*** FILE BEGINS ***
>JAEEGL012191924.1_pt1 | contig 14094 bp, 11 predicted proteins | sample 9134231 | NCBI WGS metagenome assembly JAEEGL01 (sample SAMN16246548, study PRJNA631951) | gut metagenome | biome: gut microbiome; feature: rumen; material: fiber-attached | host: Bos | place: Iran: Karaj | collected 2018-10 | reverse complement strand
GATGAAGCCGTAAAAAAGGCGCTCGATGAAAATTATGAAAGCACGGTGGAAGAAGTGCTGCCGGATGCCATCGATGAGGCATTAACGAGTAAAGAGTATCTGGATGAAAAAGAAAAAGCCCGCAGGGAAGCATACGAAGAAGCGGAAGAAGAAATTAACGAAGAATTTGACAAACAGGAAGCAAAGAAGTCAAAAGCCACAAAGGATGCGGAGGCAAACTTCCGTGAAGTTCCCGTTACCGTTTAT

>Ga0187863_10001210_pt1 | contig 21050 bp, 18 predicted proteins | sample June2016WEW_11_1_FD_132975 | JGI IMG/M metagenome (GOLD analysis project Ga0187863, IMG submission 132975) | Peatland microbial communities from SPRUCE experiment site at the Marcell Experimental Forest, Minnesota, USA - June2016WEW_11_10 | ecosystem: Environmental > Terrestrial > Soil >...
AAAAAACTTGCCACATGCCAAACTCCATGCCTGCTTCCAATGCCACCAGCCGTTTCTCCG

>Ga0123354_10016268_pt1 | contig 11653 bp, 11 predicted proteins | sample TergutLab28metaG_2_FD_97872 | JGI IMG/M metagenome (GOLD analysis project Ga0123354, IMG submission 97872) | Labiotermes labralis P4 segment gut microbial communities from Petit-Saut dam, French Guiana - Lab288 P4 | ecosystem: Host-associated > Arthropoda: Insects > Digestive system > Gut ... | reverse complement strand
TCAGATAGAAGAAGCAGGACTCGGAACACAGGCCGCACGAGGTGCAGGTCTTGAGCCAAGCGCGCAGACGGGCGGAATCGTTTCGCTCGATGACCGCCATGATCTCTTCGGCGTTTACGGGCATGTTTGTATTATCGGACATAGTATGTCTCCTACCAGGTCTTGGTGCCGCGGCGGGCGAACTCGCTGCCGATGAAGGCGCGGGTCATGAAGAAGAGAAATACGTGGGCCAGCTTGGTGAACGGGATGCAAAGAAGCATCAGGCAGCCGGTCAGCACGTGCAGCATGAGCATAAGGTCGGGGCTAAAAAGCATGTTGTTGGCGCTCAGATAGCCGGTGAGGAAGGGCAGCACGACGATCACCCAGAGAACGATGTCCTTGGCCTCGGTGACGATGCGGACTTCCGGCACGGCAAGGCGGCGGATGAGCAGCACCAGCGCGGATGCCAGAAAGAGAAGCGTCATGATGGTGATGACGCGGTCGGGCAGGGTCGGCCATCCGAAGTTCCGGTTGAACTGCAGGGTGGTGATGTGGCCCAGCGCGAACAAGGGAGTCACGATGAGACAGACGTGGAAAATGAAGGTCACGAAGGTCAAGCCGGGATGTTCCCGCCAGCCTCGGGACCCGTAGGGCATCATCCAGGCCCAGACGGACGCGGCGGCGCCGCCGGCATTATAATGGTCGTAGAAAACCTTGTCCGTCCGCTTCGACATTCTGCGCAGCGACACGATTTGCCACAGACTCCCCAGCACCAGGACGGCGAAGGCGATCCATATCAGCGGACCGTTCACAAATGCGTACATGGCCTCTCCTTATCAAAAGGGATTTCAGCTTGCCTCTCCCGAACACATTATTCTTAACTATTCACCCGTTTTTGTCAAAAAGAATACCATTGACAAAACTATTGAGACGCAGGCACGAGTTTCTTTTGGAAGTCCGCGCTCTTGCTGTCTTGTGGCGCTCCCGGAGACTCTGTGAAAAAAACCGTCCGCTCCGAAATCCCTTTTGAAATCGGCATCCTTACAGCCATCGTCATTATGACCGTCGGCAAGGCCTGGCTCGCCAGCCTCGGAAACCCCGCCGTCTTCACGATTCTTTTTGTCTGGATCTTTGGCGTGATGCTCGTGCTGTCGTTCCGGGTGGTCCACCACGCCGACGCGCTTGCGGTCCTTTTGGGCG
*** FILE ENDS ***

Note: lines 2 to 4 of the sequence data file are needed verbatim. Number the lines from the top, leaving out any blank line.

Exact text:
GATGAAGCCGTAAAAAAGGCGCTCGATGAAAATTATGAAAGCACGGTGGAAGAAGTGCTGCCGGATGCCATCGATGAGGCATTAACGAGTAAAGAGTATCTGGATGAAAAAGAAAAAGCCCGCAGGGAAGCATACGAAGAAGCGGAAGAAGAAATTAACGAAGAATTTGACAAACAGGAAGCAAAGAAGTCAAAAGCCACAAAGGATGCGGAGGCAAACTTCCGTGAAGTTCCCGTTACCGTTTAT

>Ga0187863_10001210_pt1 | contig 21050 bp, 18 predicted proteins | sample June2016WEW_11_1_FD_132975 | JGI IMG/M metagenome (GOLD analysis project Ga0187863, IMG submission 132975) | Peatland microbial communities from SPRUCE experiment site at the Marcell Experimental Forest, Minnesota, USA - June2016WEW_11_10 | ecosystem: Environmental > Terrestrial > Soil >...
AAAAAACTTGCCACATGCCAAACTCCATGCCTGCTTCCAATGCCACCAGCCGTTTCTCCG